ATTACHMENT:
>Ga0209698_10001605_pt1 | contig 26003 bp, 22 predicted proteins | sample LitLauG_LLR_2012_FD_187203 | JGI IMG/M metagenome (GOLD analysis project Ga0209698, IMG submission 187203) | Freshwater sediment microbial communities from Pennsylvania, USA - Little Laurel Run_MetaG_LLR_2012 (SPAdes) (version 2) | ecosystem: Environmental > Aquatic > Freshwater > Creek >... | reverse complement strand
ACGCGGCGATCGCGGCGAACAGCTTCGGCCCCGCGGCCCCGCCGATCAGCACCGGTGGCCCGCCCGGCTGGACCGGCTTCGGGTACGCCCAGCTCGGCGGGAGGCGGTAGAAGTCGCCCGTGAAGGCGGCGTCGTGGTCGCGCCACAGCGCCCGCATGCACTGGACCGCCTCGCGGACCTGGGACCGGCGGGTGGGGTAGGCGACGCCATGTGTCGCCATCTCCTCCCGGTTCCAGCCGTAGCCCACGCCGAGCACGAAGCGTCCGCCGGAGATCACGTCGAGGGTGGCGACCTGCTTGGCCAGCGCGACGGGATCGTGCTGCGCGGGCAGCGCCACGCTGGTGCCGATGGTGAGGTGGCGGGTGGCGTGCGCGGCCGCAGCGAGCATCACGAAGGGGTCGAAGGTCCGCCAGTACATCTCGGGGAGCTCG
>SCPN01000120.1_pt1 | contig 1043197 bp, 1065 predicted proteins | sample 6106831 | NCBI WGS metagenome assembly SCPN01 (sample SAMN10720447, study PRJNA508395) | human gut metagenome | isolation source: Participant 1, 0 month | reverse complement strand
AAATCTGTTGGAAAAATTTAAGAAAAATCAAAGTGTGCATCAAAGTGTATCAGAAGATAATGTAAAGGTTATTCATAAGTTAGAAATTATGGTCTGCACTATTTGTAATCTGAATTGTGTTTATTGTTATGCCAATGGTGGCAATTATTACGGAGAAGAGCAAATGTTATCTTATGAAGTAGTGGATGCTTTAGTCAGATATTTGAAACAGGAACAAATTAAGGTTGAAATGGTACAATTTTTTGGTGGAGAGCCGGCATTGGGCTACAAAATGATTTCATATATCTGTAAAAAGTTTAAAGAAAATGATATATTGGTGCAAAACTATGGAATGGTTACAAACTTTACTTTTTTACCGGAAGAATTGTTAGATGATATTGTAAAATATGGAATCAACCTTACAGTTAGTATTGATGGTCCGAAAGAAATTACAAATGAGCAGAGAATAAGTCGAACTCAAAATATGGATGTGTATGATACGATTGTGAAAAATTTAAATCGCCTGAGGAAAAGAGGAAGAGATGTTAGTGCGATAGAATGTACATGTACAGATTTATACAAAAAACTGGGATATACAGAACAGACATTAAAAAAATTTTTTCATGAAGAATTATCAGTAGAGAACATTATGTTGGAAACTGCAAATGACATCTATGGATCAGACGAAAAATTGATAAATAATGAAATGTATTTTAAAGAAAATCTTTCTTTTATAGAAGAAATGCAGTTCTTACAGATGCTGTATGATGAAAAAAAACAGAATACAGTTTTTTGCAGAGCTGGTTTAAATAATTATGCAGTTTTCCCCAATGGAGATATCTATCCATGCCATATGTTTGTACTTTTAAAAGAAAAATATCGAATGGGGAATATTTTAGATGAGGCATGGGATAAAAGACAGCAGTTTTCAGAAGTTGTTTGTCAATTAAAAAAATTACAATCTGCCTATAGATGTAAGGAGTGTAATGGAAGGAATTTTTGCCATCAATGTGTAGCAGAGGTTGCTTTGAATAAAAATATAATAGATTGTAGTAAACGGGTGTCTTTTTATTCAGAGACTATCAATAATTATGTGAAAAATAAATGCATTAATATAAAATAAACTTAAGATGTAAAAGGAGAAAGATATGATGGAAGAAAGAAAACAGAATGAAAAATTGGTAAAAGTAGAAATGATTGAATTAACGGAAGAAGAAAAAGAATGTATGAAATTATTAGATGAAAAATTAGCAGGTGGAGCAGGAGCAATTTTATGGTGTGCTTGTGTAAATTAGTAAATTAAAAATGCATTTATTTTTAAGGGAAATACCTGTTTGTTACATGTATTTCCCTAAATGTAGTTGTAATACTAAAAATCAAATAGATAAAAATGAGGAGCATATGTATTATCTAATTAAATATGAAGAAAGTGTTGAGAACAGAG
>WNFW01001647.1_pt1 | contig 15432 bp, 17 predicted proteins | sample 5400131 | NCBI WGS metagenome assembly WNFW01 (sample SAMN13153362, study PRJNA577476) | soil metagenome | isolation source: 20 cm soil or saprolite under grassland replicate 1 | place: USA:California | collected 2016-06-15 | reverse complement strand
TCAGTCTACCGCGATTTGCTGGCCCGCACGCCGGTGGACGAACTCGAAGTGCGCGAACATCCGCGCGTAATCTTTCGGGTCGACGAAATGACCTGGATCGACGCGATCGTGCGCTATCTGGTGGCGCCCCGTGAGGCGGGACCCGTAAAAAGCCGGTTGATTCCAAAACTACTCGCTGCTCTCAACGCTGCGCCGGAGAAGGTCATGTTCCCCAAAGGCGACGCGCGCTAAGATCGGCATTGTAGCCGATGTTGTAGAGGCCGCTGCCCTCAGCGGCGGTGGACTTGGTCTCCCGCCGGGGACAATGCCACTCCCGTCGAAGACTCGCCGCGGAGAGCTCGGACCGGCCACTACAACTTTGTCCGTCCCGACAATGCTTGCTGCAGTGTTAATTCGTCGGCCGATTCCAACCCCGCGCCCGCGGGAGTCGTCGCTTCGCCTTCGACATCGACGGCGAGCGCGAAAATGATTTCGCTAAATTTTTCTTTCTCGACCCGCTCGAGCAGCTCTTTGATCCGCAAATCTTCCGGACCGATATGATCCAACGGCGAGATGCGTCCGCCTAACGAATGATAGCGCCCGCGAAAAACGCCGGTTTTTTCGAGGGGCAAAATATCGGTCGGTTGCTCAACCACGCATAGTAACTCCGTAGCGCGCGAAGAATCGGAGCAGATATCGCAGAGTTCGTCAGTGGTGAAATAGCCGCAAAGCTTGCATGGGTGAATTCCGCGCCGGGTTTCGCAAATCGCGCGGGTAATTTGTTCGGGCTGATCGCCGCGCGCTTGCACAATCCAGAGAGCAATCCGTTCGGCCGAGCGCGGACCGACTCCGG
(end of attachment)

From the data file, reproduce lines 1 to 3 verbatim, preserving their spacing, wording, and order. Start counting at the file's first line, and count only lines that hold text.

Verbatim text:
>Ga0209698_10001605_pt1 | contig 26003 bp, 22 predicted proteins | sample LitLauG_LLR_2012_FD_187203 | JGI IMG/M metagenome (GOLD analysis project Ga0209698, IMG submission 187203) | Freshwater sediment microbial communities from Pennsylvania, USA - Little Laurel Run_MetaG_LLR_2012 (SPAdes) (version 2) | ecosystem: Environmental > Aquatic > Freshwater > Creek >... | reverse complement strand
ACGCGGCGATCGCGGCGAACAGCTTCGGCCCCGCGGCCCCGCCGATCAGCACCGGTGGCCCGCCCGGCTGGACCGGCTTCGGGTACGCCCAGCTCGGCGGGAGGCGGTAGAAGTCGCCCGTGAAGGCGGCGTCGTGGTCGCGCCACAGCGCCCGCATGCACTGGACCGCCTCGCGGACCTGGGACCGGCGGGTGGGGTAGGCGACGCCATGTGTCGCCATCTCCTCCCGGTTCCAGCCGTAGCCCACGCCGAGCACGAAGCGTCCGCCGGAGATCACGTCGAGGGTGGCGACCTGCTTGGCCAGCGCGACGGGATCGTGCTGCGCGGGCAGCGCCACGCTGGTGCCGATGGTGAGGTGGCGGGTGGCGTGCGCGGCCGCAGCGAGCATCACGAAGGGGTCGAAGGTCCGCCAGTACATCTCGGGGAGCTCG
>SCPN01000120.1_pt1 | contig 1043197 bp, 1065 predicted proteins | sample 6106831 | NCBI WGS metagenome assembly SCPN01 (sample SAMN10720447, study PRJNA508395) | human gut metagenome | isolation source: Participant 1, 0 month | reverse complement strand